Former Chairman and CEO, Duke Energy
With absent guidance from Congress, energy policymaking in United States has been left to the White House, state lawmakers, and utility executives. Outside of the Oval Office, one of the most influential voices in the debate is Jim Rogers, Chairman and CEO of Duke Energy. On Tuesday, April 5, Rogers spoke at Climate One, in San Francisco, about the future of energy policy in the United States in the wake of the Fukushima nuclear plant disaster.
Rogers said Duke Energy would continue to pursue new nuclear power, despite movements by some governments to rethink their nuclear strategy. “With respect to Japan,” he said, “we will pause. We will learn. And that will make us stronger and better in the future.” Rogers emphasized the safety record of US nuclear plants – no fatalities, no leakages of radiation in over 40 years – and the fact that nuclear plants supply 70 percent of America’s carbon-free electricity. “If you’re serious about climate legislation, you have to be serious about nuclear because of the role it plays in providing zero greenhouse gases, 24/7,” he said.
Duke Energy isn’t just betting on a resurgence of nuclear power. Rogers emphasized that the utility is also investing in advanced coal, solar, wind, and energy efficiency. “From an investor’s perspective – and from our customers’ perspective – developing a portfolio is a smarter way to move forward than making a bet on any single fuel,” he said.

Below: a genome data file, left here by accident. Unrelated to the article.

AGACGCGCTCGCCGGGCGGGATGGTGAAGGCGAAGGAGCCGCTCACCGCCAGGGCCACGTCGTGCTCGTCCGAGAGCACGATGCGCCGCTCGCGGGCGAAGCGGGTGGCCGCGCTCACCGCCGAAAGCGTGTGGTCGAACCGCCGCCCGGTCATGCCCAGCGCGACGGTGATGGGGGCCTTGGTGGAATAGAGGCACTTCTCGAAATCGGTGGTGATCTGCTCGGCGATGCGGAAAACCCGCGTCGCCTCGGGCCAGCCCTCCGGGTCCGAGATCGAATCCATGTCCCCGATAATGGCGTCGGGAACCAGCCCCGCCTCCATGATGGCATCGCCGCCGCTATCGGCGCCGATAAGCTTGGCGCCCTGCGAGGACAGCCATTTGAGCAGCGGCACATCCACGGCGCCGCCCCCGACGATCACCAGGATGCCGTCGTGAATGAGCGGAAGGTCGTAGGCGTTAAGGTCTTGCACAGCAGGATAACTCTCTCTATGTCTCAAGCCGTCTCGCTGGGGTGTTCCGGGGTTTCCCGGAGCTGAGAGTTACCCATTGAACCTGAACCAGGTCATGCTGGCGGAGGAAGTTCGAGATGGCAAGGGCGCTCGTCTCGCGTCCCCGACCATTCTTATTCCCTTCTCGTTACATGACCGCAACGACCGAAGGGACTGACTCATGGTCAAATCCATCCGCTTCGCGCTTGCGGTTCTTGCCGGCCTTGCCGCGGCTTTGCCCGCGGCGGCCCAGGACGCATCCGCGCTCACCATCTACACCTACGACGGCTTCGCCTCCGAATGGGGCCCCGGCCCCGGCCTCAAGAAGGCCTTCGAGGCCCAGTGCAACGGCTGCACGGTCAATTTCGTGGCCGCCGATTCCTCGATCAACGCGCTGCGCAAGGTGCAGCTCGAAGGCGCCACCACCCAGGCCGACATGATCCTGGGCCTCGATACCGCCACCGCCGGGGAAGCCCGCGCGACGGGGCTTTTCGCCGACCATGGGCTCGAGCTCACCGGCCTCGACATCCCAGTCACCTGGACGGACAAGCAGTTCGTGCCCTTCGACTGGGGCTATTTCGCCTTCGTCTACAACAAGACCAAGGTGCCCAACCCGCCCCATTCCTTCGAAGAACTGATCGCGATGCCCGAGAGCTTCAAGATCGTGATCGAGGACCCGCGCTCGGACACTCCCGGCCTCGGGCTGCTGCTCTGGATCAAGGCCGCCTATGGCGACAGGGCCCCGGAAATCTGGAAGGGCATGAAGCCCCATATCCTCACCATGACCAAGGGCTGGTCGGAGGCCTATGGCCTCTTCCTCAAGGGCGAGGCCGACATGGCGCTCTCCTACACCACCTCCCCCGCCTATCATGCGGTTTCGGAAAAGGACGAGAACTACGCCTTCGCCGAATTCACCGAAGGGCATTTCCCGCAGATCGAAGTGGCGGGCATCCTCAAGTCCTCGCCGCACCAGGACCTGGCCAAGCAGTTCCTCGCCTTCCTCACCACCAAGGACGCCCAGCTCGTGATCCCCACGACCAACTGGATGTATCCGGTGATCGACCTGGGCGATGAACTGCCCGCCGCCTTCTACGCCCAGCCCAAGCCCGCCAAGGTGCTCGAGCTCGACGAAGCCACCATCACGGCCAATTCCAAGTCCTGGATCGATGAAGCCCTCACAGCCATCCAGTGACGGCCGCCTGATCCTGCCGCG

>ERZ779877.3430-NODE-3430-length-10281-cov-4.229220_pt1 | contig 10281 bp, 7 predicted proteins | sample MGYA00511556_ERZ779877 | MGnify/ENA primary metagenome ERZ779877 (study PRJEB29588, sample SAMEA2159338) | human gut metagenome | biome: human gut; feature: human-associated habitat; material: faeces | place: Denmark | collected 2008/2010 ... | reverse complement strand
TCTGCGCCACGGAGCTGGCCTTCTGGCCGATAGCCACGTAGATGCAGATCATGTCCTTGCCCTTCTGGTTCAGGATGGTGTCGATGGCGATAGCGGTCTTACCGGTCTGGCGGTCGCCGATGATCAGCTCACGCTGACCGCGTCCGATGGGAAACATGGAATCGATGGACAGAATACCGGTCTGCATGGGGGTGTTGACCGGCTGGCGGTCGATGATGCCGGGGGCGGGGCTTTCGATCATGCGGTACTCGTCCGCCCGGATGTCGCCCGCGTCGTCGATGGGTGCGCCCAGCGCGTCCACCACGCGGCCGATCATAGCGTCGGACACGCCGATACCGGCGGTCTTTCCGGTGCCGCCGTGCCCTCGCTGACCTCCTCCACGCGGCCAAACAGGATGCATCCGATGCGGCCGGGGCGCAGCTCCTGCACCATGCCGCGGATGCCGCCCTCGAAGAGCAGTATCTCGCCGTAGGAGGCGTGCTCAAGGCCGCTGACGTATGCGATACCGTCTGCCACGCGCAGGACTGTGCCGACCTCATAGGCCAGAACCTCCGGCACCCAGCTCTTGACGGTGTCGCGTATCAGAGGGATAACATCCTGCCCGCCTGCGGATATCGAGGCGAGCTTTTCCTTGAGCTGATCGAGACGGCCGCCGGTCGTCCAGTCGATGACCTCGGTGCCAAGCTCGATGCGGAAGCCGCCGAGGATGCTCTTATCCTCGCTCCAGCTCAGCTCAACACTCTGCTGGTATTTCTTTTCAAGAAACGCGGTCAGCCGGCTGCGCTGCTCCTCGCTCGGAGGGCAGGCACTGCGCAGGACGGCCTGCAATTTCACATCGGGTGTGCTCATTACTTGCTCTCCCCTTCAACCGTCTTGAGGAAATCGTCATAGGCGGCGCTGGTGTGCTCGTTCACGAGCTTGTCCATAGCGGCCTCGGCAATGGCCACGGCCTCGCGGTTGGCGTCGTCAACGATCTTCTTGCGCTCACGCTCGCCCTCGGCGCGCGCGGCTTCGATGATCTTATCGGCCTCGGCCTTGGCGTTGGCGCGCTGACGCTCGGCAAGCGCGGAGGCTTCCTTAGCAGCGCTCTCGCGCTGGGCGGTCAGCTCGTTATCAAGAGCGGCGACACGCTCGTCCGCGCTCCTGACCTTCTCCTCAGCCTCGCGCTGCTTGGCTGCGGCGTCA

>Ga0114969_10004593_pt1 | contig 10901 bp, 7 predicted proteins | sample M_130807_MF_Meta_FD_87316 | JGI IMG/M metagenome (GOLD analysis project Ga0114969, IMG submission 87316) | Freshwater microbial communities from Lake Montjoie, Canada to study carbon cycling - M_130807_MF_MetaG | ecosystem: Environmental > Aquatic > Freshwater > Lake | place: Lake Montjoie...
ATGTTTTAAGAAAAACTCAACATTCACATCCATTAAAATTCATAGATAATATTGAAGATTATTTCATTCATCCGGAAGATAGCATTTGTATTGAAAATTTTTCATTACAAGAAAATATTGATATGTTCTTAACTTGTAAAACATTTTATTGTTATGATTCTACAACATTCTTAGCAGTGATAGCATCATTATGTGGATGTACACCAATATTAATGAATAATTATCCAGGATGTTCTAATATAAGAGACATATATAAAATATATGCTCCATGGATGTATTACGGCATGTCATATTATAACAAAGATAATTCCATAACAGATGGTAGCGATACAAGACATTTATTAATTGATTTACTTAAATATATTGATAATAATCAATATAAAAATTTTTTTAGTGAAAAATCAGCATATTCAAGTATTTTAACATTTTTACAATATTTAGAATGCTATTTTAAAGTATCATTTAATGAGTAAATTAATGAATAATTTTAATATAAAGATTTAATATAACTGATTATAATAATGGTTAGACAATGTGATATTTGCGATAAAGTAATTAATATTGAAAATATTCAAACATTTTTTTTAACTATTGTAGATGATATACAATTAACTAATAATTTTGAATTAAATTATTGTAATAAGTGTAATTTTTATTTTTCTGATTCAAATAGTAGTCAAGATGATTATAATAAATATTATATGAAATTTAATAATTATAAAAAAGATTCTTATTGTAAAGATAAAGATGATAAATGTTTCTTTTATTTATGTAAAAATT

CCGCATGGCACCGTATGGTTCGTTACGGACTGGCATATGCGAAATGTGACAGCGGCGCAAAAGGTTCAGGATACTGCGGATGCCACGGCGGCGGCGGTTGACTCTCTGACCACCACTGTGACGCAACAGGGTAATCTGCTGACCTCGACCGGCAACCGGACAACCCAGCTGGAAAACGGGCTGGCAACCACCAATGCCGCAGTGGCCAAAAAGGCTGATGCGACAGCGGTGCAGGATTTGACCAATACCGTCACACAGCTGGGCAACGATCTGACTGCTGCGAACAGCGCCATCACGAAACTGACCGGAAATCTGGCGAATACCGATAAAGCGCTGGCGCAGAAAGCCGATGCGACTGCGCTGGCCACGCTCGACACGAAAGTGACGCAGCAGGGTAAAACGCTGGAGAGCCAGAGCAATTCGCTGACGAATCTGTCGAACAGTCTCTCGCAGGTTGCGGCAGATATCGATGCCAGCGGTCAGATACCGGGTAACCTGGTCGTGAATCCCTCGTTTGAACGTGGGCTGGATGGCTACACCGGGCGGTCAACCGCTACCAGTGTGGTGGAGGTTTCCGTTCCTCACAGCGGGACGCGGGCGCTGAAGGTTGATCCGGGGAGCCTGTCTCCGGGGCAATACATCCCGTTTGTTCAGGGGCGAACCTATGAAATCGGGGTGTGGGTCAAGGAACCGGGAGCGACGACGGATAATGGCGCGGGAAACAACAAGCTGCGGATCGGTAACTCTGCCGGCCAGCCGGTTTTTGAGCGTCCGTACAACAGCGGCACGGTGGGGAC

The moves are part of a deliberate strategy to lower Duke Energy’s carbon profile. The company has undertaken three mergers during his tenure, Rogers said, and with each it’s taken on less carbon. The proposed merger with Progress Energy, for instance, would add natural gas and subtract coal from Duke’s fleet. “From an investor’s standpoint,” he said, “I’ve really reduced our exposure to carbon because we’ve reduced, as a total corporation, our reliance on coal.”
Even though today’s Congress appears incapable of tackling climate change, Rogers said he is making decisions now in anticipation of the day a future Congress acts to limit carbon. A critical first step is junking old, dirty coal plants. Rogers noted that the United States electricity mix includes 300,000 megawatts (MW) of coal; 100,000MW comes from plants more than 40 years old and never retrofitted to remove sulfur dioxide, nitrogen oxide, or mercury. “In my judgment those plants should be shut down, and will be shut down over the next decade,” Rogers said.
Many of those obsolete coal plants will be pushed into retirement when greenhouse gas rules being drafted by the US Environmental Protection Agency come into force. Rogers would prefer that Congress, not the EPA, show companies the way forward.
“My hope, and the reason I don’t oppose [the EPA] doing it, is they act, and you see their rules – very limited because the Clean Air Act wasn’t written to do this. It will become obvious that Congress has to act. And maybe it will force Congress to do its job,” he said.
– Justin Gerdes
April 5, 2011
Photos by Ed Ritger
The Commonwealth Club of California